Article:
Having made her name in Hollywood as a movie actress, Arlene Dahl began writing a syndicated beauty column in 1952. For the 1 June 1956 edition of the Chicago Tribune she interviewed Richard Avedon.
Avedon had studied photography under Alexey Brodovitch, the art director of Harper’s Bazaar. The two formed a close bond, and in 1945 Avedon was hired as a staff photographer for the magazine. He went on to become one of the 20th century’s greatest fashion photographers. Here’s a transcript of the interview…
Top Fashion Photographer Tells Ways to Be Lovely
Richard Avedon, a top photographer, is in Hollywood as technical advisor for the new Audrey Hepburn-Fred Astaire film, “Funny Face.” The Astaire role in the film is much like Mr. Avedon’s role in real life.Because he is widely known as a fashion photographer, Mr. Avedon seemed an ideal choice to discuss my favourite topic – feminine loveliness. And he was.
“To begin with,” said this dynamic young man as we sat down to lunch at the studio, “women in private life shouldn’t try to be fashion models. The role of a model is to present a dress. The role of a woman is to present herself. Clothes and lighting and make-up are only a means of enhancing her personality.
“When I mention lighting, I am not speaking just as a photographer. I think lighting in the home is sadly ignored. A woman goes to the movies and admires a beautiful star on the screen. The star looks beautiful because she is beautifully lighted. Lighting can make or break the impression of beauty.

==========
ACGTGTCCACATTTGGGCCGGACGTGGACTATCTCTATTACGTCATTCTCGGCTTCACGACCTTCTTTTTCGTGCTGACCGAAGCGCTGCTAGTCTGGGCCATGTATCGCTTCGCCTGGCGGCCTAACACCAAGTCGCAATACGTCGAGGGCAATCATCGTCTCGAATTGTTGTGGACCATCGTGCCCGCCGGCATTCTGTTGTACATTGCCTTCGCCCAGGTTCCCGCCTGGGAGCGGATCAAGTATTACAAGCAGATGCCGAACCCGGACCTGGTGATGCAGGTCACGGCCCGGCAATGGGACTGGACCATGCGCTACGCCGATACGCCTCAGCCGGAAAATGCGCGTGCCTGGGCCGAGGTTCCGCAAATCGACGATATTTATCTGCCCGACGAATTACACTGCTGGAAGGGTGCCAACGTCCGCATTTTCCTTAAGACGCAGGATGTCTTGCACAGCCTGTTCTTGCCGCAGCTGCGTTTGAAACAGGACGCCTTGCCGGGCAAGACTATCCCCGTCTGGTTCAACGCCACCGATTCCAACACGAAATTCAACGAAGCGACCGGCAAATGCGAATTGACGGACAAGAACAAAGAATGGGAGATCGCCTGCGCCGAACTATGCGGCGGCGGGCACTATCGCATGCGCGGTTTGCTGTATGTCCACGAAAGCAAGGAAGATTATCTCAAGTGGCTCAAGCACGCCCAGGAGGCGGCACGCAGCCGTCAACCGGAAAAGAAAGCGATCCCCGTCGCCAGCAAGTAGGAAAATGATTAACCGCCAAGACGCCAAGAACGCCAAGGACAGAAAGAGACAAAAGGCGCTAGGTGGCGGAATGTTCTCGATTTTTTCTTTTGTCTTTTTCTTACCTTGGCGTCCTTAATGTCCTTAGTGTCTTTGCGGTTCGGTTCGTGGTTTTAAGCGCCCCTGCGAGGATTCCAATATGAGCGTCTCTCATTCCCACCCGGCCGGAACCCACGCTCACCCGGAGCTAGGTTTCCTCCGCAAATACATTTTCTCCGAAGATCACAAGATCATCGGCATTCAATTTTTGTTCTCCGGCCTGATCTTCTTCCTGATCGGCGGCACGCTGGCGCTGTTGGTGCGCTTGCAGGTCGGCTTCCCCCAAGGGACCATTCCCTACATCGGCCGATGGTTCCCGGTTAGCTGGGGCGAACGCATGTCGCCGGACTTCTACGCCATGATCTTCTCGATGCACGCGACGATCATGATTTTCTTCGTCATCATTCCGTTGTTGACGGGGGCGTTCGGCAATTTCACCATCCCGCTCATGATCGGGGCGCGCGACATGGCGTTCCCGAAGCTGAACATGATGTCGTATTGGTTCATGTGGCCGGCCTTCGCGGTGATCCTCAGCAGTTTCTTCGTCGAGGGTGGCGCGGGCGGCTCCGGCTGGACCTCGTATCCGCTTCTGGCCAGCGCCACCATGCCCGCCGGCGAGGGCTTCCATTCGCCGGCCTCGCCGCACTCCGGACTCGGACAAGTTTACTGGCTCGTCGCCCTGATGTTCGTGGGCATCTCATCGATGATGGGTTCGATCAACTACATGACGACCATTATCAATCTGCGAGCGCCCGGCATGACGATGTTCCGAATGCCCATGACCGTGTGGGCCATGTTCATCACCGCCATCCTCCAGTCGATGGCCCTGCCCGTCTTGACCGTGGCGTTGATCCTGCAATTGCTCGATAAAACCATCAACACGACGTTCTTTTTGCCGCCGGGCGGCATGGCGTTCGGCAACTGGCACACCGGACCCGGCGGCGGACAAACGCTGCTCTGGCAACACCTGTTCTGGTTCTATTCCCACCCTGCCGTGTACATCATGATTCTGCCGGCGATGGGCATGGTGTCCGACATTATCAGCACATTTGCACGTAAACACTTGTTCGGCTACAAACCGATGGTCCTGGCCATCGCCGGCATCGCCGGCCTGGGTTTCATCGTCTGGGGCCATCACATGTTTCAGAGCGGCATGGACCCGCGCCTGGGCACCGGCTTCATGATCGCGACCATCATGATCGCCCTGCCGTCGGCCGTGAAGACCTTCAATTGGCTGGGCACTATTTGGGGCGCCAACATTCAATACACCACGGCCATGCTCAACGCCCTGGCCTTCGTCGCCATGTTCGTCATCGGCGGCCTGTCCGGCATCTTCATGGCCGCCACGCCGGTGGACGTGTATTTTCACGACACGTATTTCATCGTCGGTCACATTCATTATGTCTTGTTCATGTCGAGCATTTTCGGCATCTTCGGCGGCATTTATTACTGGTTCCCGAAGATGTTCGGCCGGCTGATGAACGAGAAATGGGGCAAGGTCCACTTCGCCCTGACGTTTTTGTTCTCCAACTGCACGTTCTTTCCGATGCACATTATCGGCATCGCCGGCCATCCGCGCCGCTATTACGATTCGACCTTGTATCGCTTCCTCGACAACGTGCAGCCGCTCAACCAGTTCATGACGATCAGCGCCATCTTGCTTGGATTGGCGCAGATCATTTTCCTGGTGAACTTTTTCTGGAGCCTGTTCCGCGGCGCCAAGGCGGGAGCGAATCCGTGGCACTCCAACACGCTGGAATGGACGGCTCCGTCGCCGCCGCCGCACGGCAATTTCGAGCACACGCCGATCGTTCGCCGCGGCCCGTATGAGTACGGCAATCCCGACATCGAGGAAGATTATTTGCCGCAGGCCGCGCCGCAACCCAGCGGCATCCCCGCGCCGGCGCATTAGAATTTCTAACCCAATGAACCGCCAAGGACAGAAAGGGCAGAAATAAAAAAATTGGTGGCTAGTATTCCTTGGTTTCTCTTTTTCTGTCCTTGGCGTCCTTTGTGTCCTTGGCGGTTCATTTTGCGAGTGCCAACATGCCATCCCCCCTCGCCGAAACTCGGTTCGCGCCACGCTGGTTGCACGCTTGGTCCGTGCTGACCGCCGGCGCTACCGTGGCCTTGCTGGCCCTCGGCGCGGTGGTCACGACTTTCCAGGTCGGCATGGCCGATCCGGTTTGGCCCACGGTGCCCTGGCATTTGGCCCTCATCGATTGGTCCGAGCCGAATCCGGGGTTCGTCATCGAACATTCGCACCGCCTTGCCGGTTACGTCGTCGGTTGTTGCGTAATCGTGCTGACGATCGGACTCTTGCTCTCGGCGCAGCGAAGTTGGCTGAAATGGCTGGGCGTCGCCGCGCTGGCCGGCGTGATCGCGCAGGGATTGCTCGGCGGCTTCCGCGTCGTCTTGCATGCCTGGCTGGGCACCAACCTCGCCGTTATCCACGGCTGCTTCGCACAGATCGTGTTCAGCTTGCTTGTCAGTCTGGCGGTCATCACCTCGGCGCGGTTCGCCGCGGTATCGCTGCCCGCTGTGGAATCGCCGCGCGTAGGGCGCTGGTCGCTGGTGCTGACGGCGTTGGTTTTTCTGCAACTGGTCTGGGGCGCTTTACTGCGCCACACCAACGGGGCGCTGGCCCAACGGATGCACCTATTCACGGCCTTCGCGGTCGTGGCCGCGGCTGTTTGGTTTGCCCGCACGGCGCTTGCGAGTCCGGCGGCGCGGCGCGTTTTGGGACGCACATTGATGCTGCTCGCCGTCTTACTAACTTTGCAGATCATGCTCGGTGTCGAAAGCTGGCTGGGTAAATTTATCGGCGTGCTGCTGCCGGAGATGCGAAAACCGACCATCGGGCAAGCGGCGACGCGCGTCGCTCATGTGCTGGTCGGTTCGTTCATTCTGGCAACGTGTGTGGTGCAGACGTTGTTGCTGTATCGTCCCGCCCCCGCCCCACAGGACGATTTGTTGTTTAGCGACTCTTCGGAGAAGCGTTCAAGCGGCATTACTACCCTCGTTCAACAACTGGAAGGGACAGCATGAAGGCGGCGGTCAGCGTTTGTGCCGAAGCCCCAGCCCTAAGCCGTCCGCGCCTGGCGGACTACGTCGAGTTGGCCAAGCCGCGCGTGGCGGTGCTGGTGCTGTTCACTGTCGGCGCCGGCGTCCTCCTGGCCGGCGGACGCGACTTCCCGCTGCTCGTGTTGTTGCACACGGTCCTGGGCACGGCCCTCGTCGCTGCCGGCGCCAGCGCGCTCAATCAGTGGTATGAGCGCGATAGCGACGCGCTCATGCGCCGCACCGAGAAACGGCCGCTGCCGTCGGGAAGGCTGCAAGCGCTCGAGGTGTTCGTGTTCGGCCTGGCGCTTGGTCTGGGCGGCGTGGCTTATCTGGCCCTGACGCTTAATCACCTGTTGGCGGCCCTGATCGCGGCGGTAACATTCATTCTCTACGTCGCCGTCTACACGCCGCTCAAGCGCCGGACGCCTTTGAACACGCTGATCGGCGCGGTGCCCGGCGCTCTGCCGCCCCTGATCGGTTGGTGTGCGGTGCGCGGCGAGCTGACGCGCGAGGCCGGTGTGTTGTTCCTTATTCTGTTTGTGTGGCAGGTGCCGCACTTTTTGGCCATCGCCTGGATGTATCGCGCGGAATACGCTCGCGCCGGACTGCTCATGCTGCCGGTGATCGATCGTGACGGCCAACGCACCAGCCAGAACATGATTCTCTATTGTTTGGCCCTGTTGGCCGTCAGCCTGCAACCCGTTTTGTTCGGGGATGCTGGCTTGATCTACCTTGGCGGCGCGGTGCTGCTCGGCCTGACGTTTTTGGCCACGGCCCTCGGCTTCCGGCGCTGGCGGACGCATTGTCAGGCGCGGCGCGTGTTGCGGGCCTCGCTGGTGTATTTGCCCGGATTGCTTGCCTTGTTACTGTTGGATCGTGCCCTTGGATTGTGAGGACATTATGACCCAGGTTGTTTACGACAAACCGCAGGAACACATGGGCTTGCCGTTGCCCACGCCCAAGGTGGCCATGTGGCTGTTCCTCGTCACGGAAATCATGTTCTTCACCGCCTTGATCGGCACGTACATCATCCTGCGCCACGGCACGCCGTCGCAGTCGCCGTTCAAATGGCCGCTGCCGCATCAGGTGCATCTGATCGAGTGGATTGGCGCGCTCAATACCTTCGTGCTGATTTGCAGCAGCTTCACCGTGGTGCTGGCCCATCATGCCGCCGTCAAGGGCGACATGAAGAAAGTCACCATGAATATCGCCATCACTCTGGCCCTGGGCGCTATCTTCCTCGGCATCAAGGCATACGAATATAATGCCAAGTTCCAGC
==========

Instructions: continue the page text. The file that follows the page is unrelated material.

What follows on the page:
“A beautiful woman I know uses nothing but candles in her home which she entertains,” Mr. Avedon explained. “There is nothing more flattering than candle-light – she looks more beautiful than ever and so do the guests.
“Every woman should see that her home is flatteringly lighted, particularly the spot where she usually sits” he advised. “There should be no harsh line of light or shadow cutting across her face.”
In your work you meet many attractive women, I remarked. What qualities do you think contribute most to feminine charm?
“I think the most attractive quality a woman can have,” Mr. Avedon replied, smiling, “is the ability to be interested in things outside herself. And I like a sense of mystery. Everybody gives you so much these days. It’s nice to meet a woman who has a sense of privacy – who withholds something of her personality.”
Tell me, whom do you consider the most fascinating women you have photographed, I asked.
“The most attractive – Audrey Hepburn.” he replied. “The most beautiful – Gloria Vanderbilt. The sexiest – Anna Magnani. The most chic – Mrs. William Paley. The woman with the most poignant face – Countess Medina Visconti of Venice.”
Create Own Standards
“All of these women have something in common,” he said. “They bring more to the camera than just perfect features. And they have created their own standards of beauty. They discovered themselves, then the world discovered them.”
A wonderful way to put it. I told Mr. Avedon. Now, have you a last word to add?
“Believe it or not, I have a beauty hint, he answered. “This is something I heard about from an old lady in Paris: Peel a peach, and rub the inside of the skin over your face where there are tired-looking lines. It tightens and freshens the skin.”
Do you use it? I asked jokingly.
“No,” Richard retorted, “but I told some of the models who pose for me about it, and they say it’s wonderful.”